Wednesday, March 6, 2013

My year away from the bench

It has now been one year since I left the lab. In May 2012, I found a full time position as a Scientific Editor for BBA with Elsevier in Cambridge. It is an excellent job for me: I get to read other people's science all day. Plus, it has been an exciting change of pace. In the first few months, it was tough to get used to the relaxed atmosphere; suddenly, there was much less pressure to produce results. I have since adapted to the vagaries of scientific publishing. The best part of this normal schedule: I have a more balanced life again. For me, this has included reading more books, watching movies, and running more regularly. 

I have also started to develop my skills as a baker. Anyone who has tried my brownies knows that I am familiar with the power of combining eggs, butter, and flour. However, in the past few months I have started to take this to a new level. About six year ago, I stumbled upon Cook's Illustrated/America's Test Kitchen. If you are unfamiliar, they have an amazingly scientific approach to developing a recipe; essentially, they make 100 batches of chocolate chip cookies so you don't have to (by the way, their chocolate chip cookies are amazing and are worth every extra step). I started to think about my baking differently. I have been reading more about the science of cooking, specifically the chemistry of the ingredients and how changes in the ratios of the components can lead to predictable changes in the resulting product.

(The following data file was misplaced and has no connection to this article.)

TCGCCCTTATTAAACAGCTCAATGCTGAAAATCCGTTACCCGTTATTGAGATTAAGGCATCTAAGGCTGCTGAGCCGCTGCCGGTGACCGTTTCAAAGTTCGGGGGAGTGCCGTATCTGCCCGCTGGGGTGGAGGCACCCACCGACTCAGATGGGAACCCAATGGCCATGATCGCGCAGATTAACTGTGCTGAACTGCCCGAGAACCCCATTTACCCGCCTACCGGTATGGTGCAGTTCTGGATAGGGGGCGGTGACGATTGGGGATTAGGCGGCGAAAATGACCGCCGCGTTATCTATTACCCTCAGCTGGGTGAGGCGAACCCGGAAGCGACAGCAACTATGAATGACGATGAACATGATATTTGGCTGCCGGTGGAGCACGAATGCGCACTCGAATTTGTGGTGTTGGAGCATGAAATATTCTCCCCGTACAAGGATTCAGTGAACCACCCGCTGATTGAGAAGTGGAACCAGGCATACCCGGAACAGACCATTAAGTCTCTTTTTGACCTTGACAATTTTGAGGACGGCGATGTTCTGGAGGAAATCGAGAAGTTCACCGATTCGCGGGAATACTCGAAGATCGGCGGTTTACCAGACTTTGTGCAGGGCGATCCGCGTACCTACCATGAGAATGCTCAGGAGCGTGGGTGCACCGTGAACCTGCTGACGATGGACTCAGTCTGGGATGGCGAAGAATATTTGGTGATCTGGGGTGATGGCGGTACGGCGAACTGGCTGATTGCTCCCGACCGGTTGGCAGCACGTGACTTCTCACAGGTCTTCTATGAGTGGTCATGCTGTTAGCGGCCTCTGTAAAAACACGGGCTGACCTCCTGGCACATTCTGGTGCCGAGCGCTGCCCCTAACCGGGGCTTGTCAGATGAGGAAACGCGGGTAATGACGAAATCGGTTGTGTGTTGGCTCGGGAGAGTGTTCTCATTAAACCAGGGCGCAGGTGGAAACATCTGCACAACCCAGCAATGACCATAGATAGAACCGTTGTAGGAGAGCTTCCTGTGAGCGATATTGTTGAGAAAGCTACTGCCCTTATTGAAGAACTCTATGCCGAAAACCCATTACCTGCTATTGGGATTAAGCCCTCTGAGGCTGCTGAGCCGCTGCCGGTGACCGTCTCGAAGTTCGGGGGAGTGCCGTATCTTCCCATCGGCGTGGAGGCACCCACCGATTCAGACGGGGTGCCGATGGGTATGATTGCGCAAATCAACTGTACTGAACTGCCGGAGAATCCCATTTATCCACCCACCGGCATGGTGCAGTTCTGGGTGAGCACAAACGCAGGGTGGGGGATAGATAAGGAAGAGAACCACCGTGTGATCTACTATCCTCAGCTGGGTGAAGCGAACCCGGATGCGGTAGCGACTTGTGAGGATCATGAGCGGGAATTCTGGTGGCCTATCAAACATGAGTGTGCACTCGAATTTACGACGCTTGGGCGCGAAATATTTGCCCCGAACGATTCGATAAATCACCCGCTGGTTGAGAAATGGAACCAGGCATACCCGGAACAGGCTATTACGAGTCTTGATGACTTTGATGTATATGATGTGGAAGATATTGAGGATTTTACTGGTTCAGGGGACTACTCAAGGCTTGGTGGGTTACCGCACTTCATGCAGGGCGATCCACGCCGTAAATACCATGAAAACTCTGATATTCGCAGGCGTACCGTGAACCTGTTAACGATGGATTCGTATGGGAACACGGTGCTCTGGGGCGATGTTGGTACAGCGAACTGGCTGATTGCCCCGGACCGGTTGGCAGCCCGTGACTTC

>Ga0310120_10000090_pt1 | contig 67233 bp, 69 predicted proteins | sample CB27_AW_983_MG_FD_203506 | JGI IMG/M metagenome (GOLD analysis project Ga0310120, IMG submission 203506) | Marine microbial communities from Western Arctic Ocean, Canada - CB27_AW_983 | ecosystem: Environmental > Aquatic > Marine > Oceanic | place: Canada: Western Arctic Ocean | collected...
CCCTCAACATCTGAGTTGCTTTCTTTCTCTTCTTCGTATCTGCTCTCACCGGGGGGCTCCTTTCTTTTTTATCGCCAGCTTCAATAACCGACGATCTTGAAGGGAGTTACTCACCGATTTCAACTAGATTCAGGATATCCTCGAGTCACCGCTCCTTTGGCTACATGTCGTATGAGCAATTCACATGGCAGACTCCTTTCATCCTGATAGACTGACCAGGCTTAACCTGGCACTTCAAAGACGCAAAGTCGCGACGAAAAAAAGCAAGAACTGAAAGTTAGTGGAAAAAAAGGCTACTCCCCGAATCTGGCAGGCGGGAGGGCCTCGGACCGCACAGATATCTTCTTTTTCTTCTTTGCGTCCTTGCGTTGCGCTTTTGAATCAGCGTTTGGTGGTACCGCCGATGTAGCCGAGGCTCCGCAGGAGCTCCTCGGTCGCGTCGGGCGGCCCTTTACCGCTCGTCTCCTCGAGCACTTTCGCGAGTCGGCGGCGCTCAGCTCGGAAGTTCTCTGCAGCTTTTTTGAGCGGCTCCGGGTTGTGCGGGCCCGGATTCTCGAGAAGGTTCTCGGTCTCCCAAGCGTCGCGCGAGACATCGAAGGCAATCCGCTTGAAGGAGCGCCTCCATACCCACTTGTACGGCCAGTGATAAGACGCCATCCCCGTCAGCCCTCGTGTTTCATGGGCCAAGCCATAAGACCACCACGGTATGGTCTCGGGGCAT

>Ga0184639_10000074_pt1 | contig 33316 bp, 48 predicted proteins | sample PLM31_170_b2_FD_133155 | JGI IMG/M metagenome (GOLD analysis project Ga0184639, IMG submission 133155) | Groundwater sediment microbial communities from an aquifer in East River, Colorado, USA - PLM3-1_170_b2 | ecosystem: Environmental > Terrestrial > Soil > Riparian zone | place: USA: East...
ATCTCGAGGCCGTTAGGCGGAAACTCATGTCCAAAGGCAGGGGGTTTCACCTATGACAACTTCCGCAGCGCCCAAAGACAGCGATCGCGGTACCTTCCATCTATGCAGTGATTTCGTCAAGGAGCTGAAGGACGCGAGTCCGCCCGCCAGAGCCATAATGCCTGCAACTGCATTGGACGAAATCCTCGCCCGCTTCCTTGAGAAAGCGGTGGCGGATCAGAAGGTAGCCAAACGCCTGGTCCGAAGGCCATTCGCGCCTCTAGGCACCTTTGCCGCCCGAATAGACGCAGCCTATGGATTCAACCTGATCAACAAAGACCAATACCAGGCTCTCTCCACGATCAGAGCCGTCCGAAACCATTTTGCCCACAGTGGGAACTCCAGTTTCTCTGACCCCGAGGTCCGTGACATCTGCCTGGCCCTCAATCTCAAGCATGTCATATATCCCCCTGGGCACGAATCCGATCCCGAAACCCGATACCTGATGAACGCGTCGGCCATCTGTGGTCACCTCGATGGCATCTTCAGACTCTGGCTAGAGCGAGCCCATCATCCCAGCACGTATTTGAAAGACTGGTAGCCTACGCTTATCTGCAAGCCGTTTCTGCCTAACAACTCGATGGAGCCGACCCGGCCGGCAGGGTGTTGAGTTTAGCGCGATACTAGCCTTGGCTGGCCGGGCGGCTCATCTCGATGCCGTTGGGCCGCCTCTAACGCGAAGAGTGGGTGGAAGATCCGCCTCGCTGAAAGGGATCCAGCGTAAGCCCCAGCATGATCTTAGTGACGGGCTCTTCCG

I decided to work on one of my standard recipes: the oatmeal raisin cookie. In the past, I have done a little bit of experimenting with my recipes, but I have never been very methodical. For this new undertaking, I invested in two new tools: a scale and a notebook. After a few batches, I think I have a successful recipe, which has consistently (N = 3)  achieved the desired outcome: a cookie with a good combination of chewy and crunchy with a lot of molasses and oatmeal flavor. 

I suppose this means that I miss the lab more than I had anticipated. Of course, in contrast to experiments in the lab, a bad result in baking is still a good outcome: treats to enjoy!